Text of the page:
A major concern for press shops today is dimensional stability. Strain gradients are a leading contributor to dimensional instability of stampings. Assume a stamping has the strain distribution shown in Fig. 2. Most of the stamping (A, B, E and F) has a 5-percent major strain, which is the direction with the largest positive surface strain. The peak major strain of 50 percent means the deformation rate at location D is 10 times greater than in the rest of the stamping. A design feature of the stamping (sharp character line, tight bend radius) or a tooling flaw (chamfer bottom, nontangential transition from a radius to flat surface) could create the high value of strain and increased deformation rate. Plane strain mode means that no material flows into the deformation zone from the perpendicular (minor strain) direction. For constancy of volume with a plane strain mode, locations A, B, E and F would have an engineering thickness strain of -4.8 percent and location D would have a thickness strain of -33 percent.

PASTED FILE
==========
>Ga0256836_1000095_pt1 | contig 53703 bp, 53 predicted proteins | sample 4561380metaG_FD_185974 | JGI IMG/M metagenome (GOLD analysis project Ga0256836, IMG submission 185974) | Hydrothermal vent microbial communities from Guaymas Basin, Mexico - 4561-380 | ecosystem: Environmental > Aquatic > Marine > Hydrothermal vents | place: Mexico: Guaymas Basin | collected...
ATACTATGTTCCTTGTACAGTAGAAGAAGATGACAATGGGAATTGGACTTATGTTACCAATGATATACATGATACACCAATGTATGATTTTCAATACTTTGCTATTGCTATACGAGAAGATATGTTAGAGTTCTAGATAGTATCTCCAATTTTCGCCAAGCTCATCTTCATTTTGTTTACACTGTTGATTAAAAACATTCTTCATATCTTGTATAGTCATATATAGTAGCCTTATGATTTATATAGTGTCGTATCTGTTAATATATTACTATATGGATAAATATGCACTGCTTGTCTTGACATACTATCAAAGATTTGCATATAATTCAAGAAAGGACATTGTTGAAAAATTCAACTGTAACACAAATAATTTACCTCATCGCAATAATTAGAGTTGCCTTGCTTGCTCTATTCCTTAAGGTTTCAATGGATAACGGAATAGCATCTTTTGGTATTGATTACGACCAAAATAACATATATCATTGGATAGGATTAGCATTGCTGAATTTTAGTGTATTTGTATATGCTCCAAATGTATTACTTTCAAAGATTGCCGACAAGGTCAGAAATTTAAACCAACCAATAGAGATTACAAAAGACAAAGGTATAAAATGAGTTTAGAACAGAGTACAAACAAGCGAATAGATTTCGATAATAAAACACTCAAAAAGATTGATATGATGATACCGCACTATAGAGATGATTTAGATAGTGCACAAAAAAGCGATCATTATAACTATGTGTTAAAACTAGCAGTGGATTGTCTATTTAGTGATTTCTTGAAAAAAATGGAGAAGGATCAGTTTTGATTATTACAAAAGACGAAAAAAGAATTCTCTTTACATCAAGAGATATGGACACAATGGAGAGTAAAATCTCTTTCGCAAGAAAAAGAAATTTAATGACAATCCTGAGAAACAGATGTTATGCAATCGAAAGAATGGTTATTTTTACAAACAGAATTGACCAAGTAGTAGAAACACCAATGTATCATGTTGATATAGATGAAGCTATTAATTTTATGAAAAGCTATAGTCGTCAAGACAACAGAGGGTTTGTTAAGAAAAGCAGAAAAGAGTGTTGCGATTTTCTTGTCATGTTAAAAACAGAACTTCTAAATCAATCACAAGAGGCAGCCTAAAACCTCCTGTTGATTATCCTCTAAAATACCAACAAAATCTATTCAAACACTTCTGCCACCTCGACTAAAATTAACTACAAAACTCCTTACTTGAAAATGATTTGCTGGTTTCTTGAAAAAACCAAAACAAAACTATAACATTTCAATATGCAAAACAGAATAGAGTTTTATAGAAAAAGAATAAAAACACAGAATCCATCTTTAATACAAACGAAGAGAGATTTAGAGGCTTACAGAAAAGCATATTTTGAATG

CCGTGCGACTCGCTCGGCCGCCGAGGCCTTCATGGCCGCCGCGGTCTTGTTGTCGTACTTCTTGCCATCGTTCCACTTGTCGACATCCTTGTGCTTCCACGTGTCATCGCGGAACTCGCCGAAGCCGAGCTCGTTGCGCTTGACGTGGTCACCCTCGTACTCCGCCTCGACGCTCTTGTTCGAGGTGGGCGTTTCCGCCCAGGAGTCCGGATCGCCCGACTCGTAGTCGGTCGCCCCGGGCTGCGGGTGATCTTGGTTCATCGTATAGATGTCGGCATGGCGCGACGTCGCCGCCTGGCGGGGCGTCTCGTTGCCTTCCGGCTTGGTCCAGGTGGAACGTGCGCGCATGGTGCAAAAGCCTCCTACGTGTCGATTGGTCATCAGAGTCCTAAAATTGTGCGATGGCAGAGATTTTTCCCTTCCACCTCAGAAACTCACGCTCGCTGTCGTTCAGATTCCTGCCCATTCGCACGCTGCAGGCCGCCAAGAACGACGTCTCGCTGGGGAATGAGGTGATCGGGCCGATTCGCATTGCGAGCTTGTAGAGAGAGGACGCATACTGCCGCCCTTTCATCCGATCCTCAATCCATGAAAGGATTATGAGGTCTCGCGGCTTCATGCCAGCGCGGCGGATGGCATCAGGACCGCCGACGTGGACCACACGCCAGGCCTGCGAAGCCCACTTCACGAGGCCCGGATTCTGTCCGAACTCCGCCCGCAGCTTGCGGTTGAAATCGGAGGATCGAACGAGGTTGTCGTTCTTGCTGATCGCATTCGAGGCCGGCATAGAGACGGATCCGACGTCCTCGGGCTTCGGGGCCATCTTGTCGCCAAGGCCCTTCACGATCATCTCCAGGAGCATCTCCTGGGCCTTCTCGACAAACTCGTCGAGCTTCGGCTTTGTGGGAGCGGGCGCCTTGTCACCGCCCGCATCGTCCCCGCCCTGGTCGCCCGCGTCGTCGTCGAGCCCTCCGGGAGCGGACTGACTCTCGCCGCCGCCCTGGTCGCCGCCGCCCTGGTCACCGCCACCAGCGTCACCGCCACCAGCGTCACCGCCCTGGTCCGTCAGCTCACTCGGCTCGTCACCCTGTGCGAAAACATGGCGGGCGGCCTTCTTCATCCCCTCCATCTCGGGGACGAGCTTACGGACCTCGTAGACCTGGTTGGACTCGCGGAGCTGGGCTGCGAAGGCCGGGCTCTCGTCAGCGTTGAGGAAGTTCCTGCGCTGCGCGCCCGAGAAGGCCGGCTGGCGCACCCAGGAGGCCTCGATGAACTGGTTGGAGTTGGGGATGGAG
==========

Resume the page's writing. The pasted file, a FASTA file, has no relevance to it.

Fig. 1—Strain gradients can range from slight (dotted line) to severe (solid line). The increasing peak strain work hardens the sheetmetal and increases the elastic stress gradient.
The majority of the stamping has 3D strain values of 5 by 0 by -4.8 percent. The values for the strain gradient at location D are 50 by 0 by -33 percent. Location D has substantially more cold work and work hardening compared to the rest of the stamping. Work hardening raises the flow stress of the material, where the flow stress is the initial yield stress plus the increase in yield stress due to the cold work. The elastic stress for each location within a stamping is proportional to the flow stress. For the stamping in Fig. 2, this difference in flow stress leads to a large elastic stress gradient. The stress gradient combined with the thickness notch is a recipe for increased springback. However, springback-compensation techniques attempt to bring the stamping back to part print. Unfortunately, any elastic stresses unrelieved by springback remain in the stamping as residual or trapped stresses. These residual stresses create yet another set of dimensional problems as the stamping undergoes changes from line dies into the final part.